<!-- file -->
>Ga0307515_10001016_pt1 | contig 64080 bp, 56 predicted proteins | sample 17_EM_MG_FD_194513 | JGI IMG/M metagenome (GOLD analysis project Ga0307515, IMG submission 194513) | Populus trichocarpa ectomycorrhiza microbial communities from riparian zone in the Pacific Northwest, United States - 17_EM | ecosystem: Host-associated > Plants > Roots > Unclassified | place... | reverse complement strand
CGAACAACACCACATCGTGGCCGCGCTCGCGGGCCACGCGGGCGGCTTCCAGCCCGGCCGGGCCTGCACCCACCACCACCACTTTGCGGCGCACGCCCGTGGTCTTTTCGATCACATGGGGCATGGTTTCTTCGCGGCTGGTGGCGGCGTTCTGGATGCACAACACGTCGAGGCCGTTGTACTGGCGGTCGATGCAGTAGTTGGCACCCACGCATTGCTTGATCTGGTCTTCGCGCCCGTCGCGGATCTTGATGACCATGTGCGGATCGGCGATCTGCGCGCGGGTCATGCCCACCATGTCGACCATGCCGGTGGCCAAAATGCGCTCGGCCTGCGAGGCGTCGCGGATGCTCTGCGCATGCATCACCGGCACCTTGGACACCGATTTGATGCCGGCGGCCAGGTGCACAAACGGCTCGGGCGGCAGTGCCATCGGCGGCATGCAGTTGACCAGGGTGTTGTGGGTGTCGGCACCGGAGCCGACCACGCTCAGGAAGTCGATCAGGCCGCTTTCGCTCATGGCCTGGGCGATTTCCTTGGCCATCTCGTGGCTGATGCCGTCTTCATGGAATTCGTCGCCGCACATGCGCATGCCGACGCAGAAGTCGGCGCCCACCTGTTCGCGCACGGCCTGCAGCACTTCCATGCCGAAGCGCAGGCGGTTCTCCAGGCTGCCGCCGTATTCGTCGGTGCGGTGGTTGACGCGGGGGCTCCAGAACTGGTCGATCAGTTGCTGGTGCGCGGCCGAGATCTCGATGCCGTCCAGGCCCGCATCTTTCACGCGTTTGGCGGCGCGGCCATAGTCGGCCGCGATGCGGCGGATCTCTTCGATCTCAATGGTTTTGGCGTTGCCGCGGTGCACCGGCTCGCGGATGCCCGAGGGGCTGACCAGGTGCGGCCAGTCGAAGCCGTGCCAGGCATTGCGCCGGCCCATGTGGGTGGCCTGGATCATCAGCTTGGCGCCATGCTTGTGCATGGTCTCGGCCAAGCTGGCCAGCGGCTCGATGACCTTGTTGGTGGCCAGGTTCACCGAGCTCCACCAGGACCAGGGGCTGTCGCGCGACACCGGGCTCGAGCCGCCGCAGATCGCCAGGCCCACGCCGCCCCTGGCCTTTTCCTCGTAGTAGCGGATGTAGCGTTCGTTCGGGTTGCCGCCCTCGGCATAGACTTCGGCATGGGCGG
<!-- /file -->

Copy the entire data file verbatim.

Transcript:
>Ga0307515_10001016_pt1 | contig 64080 bp, 56 predicted proteins | sample 17_EM_MG_FD_194513 | JGI IMG/M metagenome (GOLD analysis project Ga0307515, IMG submission 194513) | Populus trichocarpa ectomycorrhiza microbial communities from riparian zone in the Pacific Northwest, United States - 17_EM | ecosystem: Host-associated > Plants > Roots > Unclassified | place... | reverse complement strand
CGAACAACACCACATCGTGGCCGCGCTCGCGGGCCACGCGGGCGGCTTCCAGCCCGGCCGGGCCTGCACCCACCACCACCACTTTGCGGCGCACGCCCGTGGTCTTTTCGATCACATGGGGCATGGTTTCTTCGCGGCTGGTGGCGGCGTTCTGGATGCACAACACGTCGAGGCCGTTGTACTGGCGGTCGATGCAGTAGTTGGCACCCACGCATTGCTTGATCTGGTCTTCGCGCCCGTCGCGGATCTTGATGACCATGTGCGGATCGGCGATCTGCGCGCGGGTCATGCCCACCATGTCGACCATGCCGGTGGCCAAAATGCGCTCGGCCTGCGAGGCGTCGCGGATGCTCTGCGCATGCATCACCGGCACCTTGGACACCGATTTGATGCCGGCGGCCAGGTGCACAAACGGCTCGGGCGGCAGTGCCATCGGCGGCATGCAGTTGACCAGGGTGTTGTGGGTGTCGGCACCGGAGCCGACCACGCTCAGGAAGTCGATCAGGCCGCTTTCGCTCATGGCCTGGGCGATTTCCTTGGCCATCTCGTGGCTGATGCCGTCTTCATGGAATTCGTCGCCGCACATGCGCATGCCGACGCAGAAGTCGGCGCCCACCTGTTCGCGCACGGCCTGCAGCACTTCCATGCCGAAGCGCAGGCGGTTCTCCAGGCTGCCGCCGTATTCGTCGGTGCGGTGGTTGACGCGGGGGCTCCAGAACTGGTCGATCAGTTGCTGGTGCGCGGCCGAGATCTCGATGCCGTCCAGGCCCGCATCTTTCACGCGTTTGGCGGCGCGGCCATAGTCGGCCGCGATGCGGCGGATCTCTTCGATCTCAATGGTTTTGGCGTTGCCGCGGTGCACCGGCTCGCGGATGCCCGAGGGGCTGACCAGGTGCGGCCAGTCGAAGCCGTGCCAGGCATTGCGCCGGCCCATGTGGGTGGCCTGGATCATCAGCTTGGCGCCATGCTTGTGCATGGTCTCGGCCAAGCTGGCCAGCGGCTCGATGACCTTGTTGGTGGCCAGGTTCACCGAGCTCCACCAGGACCAGGGGCTGTCGCGCGACACCGGGCTCGAGCCGCCGCAGATCGCCAGGCCCACGCCGCCCCTGGCCTTTTCCTCGTAGTAGCGGATGTAGCGTTCGTTCGGGTTGCCGCCCTCGGCATAGACTTCGGCATGGGCGG